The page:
Transcript provided by FDCH
Transcript: Questioning of Representative Charles Canady (R-FL)
House Judiciary Committee hearing, December 8, 1998
SENSENBRENNER: The gentleman from Florida, Mr. Canady.
CANADY: Thank you, Mr. Chairman.
I want to thank the members of the panel for being here today. I will candidly state that with the exception of Professor Ackerman's argument concerning the procedural status of a resolution of impeachment passed by this House, I didn't find any new arguments advanced with respect to the grounds for impeachment or the proper circumstances for impeachment.
But I appreciate your being here, and I want to say something about that issue. But before I do that, I want to also thank Mr. Craig for indicating that we will soon be receiving an exhaustive defense in writing of the president's conduct that's set forth in the record.
CANADY: And I'm not going to dwell on that. But I do want to ask one question, which just stands out to me, of Mr. Craig.
Mr. Craig, in the president's deposition last January, he was asked this question. "At any time were you and Monica Lewinsky alone together in the Oval Office?"
He answered, "I don't recall." He gave kind of an extended discussion there about working on the weekends, in which he indicated, "It seems to me she brought things to me once or twice on the weekends."
There was then a follow-up question: "So I understand your testimony is that it was possible then that you were alone with her, but that you have no specific recollection of that ever happening." Answer from the president: "Yes, that's correct."
Now Mr. Craig, is it your position here today, on behalf of the president, that when the president gave those answers in the deposition, he was telling the truth?
CRAIG: That's correct, Congressman. He answered the question that it was possible that he was alone with her. This is in the civil deposition. So all the descriptions that I gave to that civil deposition is accurate.
It was evasive. It was misleading. He tried to be narrowly accurate.
But Congressman, he did not violate his oath.
CANADY: Well, Mr. Craig, let me just say this. I read it. It's here in writing.
I believe this is an accurate transcription of what took place. This is in the public domain. And it seems to me that the president unequivocally denied that he had any specific recollection of being alone with Miss Lewinsky.
And for you to contend today that that's truthful, I think, is not credible. And that's just an observation. And there are other questions about other parts of the record that I am sure we will focus on as we move forward with this.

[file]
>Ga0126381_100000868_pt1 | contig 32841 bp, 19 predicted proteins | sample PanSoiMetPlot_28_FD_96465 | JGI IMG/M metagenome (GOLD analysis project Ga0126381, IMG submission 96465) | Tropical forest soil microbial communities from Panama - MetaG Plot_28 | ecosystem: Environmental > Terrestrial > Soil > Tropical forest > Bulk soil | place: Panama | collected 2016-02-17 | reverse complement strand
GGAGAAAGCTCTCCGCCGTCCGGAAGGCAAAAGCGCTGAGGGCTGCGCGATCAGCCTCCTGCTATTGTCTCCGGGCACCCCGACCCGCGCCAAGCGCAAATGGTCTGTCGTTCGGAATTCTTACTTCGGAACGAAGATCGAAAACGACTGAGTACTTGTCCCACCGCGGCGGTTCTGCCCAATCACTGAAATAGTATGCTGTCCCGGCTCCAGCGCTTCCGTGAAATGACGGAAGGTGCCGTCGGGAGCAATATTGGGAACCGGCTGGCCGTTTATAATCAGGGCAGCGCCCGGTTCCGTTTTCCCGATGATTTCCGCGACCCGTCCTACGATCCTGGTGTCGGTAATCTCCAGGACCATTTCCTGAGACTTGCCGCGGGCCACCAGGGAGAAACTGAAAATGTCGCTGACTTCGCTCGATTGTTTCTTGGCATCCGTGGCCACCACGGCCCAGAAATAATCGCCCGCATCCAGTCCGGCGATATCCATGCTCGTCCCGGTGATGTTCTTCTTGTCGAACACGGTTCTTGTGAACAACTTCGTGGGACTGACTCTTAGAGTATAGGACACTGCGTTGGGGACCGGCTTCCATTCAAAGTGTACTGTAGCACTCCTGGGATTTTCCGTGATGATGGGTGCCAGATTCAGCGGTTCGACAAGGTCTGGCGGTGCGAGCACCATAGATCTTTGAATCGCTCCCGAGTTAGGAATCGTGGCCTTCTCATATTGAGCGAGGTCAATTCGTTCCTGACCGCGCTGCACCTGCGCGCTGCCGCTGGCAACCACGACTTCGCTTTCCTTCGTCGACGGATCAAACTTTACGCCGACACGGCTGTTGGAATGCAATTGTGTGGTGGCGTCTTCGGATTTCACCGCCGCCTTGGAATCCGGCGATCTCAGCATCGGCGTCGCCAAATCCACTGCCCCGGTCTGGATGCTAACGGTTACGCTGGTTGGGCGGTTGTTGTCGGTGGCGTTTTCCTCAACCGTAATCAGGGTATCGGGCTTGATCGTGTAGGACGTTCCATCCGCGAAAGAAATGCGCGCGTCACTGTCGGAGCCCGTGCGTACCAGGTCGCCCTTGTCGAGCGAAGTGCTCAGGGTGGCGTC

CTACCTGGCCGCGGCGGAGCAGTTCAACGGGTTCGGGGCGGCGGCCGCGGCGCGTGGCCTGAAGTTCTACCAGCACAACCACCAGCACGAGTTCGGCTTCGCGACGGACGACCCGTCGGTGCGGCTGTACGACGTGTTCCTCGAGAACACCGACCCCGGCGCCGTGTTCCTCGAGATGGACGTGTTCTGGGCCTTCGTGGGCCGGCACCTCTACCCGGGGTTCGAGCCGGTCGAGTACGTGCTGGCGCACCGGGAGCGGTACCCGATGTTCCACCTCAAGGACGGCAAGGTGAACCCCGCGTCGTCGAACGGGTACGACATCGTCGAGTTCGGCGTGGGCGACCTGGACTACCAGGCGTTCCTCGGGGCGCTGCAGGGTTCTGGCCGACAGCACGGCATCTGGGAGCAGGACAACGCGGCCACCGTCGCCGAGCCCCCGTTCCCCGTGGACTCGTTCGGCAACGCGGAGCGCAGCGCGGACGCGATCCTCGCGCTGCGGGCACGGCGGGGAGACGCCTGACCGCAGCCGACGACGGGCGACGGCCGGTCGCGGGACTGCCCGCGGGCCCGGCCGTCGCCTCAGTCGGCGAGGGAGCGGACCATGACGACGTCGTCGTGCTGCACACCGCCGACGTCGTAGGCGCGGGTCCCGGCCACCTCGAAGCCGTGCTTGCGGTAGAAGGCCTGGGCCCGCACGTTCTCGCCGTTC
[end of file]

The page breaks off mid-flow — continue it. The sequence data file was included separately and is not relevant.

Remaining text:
But I must candidly state that I don't see how anyone in this country could believe that that was a truthful answer in light of all of the evidence that is before us. Let me address the issue about the standards for impeachment.
And I think it's important that all of us acknowledge that not all criminal acts are impeachable. No one here contends that. We also understand that impeachment should not be for trivial matters.
Impeachment, we all understand, is a grave step to take. And, yes, I believe -- and I believe most of the members of the committee understand -- that we need more than probable cause to move forward with an impeachment. We need convincing evidence.
But I believe that on the record before us we have convincing evidence of a pattern of lying under oath and obstruction of justice. I can't detail that here, but I believe that's in the record. And we will discuss that.
And I think we need to look at the effect of such conduct on the system of government. I refer back to the report of the committee in the Nixon inquiry. It said, "The emphasis has been on the significant effects of the conduct undermining the integrity of office, disregard of constitutional duties and oath of office, arrogation of power, abuse of governmental process, adverse impact on the system of government."
I believe that there is a convincing case here of such an adverse impact. Let me quote, finally, Chief Justice Jay, who delivered the following charge to a grand jury.
He said, "Independent of the abominable insult which perjury offers to the divine being, there is no crime more extensively pernicious to society. It discolors and poisons the streams of justice and, by substituting falsehood for truth, saps the foundations of personal and public rights."
He goes on to say...
SENSENBRENNER: The gentleman's time has expired.
CANADY: Thank you.
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